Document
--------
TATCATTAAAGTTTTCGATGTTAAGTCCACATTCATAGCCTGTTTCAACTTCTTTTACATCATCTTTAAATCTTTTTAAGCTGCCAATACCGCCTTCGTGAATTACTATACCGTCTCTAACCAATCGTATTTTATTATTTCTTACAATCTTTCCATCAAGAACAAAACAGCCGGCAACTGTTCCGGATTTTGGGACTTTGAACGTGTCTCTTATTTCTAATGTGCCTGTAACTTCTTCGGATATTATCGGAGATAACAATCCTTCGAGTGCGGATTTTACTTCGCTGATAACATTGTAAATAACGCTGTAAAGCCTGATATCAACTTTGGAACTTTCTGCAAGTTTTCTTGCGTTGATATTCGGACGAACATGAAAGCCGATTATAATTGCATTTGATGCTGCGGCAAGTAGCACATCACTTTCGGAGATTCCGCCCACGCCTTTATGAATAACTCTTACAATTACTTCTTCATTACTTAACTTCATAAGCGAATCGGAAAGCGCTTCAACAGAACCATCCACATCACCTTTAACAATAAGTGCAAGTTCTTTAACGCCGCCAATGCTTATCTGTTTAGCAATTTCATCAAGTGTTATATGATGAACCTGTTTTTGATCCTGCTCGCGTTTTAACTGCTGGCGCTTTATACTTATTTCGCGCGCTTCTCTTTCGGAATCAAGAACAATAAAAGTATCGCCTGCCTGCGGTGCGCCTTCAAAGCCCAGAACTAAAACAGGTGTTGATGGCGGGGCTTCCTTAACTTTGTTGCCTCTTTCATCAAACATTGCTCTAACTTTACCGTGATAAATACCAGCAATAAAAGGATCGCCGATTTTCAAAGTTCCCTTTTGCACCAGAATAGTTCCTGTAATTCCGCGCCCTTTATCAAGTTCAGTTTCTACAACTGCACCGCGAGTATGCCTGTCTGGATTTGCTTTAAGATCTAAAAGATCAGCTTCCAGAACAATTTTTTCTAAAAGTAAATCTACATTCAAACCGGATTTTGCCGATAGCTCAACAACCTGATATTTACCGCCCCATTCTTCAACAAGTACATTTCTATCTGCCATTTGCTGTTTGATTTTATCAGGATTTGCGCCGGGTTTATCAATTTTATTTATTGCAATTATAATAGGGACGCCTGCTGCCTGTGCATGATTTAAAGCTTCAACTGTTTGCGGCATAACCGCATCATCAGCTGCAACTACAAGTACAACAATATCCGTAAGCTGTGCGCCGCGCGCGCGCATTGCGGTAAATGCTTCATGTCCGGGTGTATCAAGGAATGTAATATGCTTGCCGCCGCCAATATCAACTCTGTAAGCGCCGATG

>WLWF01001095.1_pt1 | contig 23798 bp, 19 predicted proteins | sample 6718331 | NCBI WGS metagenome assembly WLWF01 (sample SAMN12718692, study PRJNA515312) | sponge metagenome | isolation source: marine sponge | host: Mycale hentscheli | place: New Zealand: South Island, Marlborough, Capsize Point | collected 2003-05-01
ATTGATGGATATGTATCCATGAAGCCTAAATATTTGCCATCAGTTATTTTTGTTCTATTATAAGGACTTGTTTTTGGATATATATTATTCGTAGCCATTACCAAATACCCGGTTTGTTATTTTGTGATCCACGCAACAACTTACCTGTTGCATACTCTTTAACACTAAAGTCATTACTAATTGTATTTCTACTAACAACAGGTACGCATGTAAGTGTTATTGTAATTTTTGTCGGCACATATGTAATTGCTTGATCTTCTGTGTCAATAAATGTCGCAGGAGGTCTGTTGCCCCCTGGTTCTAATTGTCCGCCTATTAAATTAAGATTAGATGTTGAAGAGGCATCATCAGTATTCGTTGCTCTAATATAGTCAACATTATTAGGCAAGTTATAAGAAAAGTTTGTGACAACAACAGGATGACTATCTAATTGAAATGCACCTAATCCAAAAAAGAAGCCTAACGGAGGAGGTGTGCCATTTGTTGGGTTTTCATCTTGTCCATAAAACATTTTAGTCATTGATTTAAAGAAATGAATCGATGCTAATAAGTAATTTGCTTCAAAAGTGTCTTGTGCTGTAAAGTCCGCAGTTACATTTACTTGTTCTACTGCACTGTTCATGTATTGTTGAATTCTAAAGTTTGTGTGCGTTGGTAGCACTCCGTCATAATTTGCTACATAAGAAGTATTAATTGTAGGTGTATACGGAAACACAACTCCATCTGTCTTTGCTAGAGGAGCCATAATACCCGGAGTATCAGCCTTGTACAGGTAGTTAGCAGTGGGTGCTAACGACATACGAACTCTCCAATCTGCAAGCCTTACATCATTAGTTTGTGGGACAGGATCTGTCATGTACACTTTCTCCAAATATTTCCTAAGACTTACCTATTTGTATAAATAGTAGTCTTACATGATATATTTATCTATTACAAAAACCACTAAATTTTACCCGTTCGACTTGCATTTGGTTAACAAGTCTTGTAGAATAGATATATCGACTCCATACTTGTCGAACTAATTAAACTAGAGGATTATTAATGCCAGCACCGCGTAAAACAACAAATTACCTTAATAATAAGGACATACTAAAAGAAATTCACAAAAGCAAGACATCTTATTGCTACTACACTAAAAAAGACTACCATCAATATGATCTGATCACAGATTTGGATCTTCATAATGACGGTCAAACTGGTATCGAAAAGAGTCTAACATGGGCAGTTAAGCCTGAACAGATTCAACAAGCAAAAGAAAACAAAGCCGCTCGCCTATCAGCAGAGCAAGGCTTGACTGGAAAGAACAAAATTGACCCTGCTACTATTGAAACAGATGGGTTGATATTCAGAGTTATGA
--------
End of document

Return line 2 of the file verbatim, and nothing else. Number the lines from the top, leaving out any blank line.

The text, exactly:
>WLWF01001095.1_pt1 | contig 23798 bp, 19 predicted proteins | sample 6718331 | NCBI WGS metagenome assembly WLWF01 (sample SAMN12718692, study PRJNA515312) | sponge metagenome | isolation source: marine sponge | host: Mycale hentscheli | place: New Zealand: South Island, Marlborough, Capsize Point | collected 2003-05-01